August 30, 2018 By Sue Poremba 3 min read

The consequences of a data breach extend far beyond the reputational damage that results from negative news headlines. Unless you are part of a large, successful enterprise, you likely can’t afford the financial cost of a data breach. Although this cost is rising year over year, many organizations still don’t recognize the value of having cybersecurity insurance to cover potential data security incidents. In reality, this is a crucial investment that could help your company minimize damage and keep the business running in the event of a breach.

What a Breach Can Cost You

According to the Ponemon Institute’s “2018 Cost of Data Breach Study,” the average cost of a stolen or lost record is $148, while the overall cost of a data breach is nearly $4 million. In addition, the likelihood of getting hit with another breach within two years after the initial one is 27 percent.

Given these numbers, the current threat environment can put smaller businesses at serious financial risk. Depending on how many records are compromised, a single cyber incident could cost more than your company earns in a year. What’s worse, the dollar amounts are rising: The Ponemon study also found that the average cost of a data breach has increased by 6.4 percent since last year.

And still, less than half of all organizations have cybersecurity insurance. As PC World reported, only about 55 percent of Fortune 500 companies and 35 percent of small to midsized have cybersecurity insurance.

Why Companies Don’t Purchase Cybersecurity Insurance

Businesses regularly purchase insurance policies to protect them from any number of unforeseen situations, from natural disasters to lawsuits from disgruntled customers. So why aren’t they obtaining insurance to protect them from the increasing threat of a cybersecurity incident?

According to FICO, businesses typically shun cybersecurity insurance for three primary reasons, all of which involve a lack of understanding about the cyberthreat landscape:

  1. The organization isn’t investing in cybersecurity overall, despite an increase in threat levels.
  2. Leadership believes the organization will never be the victim of a cyberattack because it is too small to be targeted, or they believe security systems will protect it.
  3. Leadership doesn’t understand how cyber insurance policy premiums are estimated or what exactly is covered.

“While it’s true that some organizations refuse to buy cyber insurance out of the misguided notion that they don’t ‘need’ to worry about being hacked, this mindset isn’t entirely at fault,” Chris McDaniels wrote in Dark Reading. “Just as many individuals have found their ‘good’ health insurance to be useless in the face of a catastrophic illness, many enterprises have been left high and dry by cyber-insurance policies that didn’t fully protect them after a major cyber attack.”

With both horror stories about insurance failures and the lack of awareness about cyberthreats, it’s easy to see why information technology (IT) and security decision-makers shy away from the additional expense of cybersecurity insurance. But not having that insurance could end up costing you later.

Why You Should Expand Overall Cybersecurity Investments

The best cybersecurity systems are built in layers to cover different types of attacks and responses. Cyber insurance should be considered one of the layers in your defense system. This is especially true for smaller companies without an in-house security team. When an incident happens, your agency should quickly hire an IT forensic specialist to investigate your network and gather details about the breach, assisting with the mitigation as well as funding the aftermath. In addition to forensics, your insurance coverage should include protection from downtime business losses and reimbursement for ransomware payments, legal fees and data loss. Your insurance policy will also play a role in your incident response protocols, depending on the type of insurance you have.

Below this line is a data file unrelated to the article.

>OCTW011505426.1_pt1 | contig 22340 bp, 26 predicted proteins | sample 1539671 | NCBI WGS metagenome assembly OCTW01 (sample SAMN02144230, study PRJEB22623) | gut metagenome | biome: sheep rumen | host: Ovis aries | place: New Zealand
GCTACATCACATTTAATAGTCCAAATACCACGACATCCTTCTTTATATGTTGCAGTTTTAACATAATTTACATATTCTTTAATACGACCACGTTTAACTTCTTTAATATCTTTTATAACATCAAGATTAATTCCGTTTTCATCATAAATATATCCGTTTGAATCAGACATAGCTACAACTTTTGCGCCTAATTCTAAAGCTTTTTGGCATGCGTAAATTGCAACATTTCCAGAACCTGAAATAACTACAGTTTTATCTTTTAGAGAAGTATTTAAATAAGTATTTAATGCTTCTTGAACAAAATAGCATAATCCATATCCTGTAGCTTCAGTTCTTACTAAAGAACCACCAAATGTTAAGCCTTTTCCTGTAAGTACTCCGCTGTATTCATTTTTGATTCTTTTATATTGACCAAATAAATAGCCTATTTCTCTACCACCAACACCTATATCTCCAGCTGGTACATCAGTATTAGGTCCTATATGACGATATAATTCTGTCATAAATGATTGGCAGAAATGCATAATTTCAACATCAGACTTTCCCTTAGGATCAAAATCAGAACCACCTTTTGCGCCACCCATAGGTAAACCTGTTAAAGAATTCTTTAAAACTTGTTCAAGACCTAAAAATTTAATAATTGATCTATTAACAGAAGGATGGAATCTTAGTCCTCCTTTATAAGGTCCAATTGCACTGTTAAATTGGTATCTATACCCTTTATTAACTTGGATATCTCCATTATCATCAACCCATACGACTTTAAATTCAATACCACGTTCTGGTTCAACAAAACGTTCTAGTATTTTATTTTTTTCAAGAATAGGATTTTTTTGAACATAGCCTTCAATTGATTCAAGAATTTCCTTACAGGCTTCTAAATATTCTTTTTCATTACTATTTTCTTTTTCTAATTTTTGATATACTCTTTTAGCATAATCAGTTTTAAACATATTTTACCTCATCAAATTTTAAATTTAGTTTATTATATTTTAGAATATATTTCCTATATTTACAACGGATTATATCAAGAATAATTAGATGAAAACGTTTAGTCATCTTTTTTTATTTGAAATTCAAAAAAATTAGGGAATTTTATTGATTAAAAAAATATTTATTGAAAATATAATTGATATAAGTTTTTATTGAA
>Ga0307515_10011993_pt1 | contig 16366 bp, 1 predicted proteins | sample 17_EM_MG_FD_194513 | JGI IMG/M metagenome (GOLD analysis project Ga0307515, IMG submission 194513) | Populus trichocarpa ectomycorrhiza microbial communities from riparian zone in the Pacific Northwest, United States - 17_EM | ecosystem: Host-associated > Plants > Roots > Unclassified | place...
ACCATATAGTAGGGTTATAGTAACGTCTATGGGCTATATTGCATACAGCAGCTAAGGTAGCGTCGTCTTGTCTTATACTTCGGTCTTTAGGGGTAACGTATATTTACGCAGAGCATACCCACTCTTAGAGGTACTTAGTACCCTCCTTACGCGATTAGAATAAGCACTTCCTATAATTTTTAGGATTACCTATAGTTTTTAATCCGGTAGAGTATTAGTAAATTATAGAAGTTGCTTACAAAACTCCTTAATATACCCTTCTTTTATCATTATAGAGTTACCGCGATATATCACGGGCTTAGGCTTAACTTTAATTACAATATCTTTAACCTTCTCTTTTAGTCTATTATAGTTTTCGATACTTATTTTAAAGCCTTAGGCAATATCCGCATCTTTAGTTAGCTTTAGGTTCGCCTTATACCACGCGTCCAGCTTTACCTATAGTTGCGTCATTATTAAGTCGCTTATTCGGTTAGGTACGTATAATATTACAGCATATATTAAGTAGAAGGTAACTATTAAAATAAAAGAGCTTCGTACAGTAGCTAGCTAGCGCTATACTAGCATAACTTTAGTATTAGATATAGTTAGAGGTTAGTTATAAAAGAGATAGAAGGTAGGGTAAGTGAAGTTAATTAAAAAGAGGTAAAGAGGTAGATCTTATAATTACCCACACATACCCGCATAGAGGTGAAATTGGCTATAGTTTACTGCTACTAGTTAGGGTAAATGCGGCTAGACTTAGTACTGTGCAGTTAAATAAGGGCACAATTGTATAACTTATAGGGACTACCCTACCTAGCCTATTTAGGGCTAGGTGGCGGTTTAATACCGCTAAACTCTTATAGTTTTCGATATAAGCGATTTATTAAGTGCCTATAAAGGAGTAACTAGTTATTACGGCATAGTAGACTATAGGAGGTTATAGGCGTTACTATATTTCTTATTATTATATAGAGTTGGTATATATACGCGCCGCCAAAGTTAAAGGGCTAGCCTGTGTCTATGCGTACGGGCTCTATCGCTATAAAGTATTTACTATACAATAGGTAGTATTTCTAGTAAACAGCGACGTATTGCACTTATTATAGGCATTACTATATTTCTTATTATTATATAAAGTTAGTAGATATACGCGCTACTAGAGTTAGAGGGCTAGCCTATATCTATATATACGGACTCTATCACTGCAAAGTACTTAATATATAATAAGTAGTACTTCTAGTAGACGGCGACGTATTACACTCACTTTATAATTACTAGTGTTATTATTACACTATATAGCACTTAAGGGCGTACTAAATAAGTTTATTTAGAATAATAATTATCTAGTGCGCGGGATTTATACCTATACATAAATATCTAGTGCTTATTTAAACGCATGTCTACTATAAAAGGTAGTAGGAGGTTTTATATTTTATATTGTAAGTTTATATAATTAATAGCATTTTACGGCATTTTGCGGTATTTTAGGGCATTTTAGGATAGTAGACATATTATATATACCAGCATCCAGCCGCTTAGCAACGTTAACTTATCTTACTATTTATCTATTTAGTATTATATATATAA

There are primarily two types of liabilities to cover. One is first-party security insurance, which protects your company’s computer network if there is a data breach. The other is third-party insurance, which will cover incidents on any client network for which you are responsible. If there is a data breach inside your network, your cyber insurance will help you cover the costs of customer notifications and protection services. Third-party insurance will help you settle claims and liability issues that arise if you are found responsible for the loss or theft of client information.

Without Cyber Insurance, You’re on Your Own

Cyber incidents go beyond just data breaches. Your network and data face all types of risks, such as distributed denial-of-service (DDoS) attacks and accidental leaks. A DDoS attack could take down your company’s website, leaving you unable to make and receive payments; the average cost of one of these attacks is more than $2.5 million, according to ZDNet. Accidentally sharing sensitive company information could result in lawsuits and legal fees ranging from a few thousand to millions of dollars. And with the European Union (EU)’s General Data Protection Regulation (GDPR) now in effect, a data breach could sink even a financially solvent company because of steep fines.

Cybersecurity insurance can’t replace your information security system, nor can it substitute for a good data backup. However, cyber insurance can provide a layer of protection when — not if — you are faced with a cyberthreat, and it can help you stay in business in the aftermath.

Download the latest Cost of a Data Breach Report from Ponemon Institute

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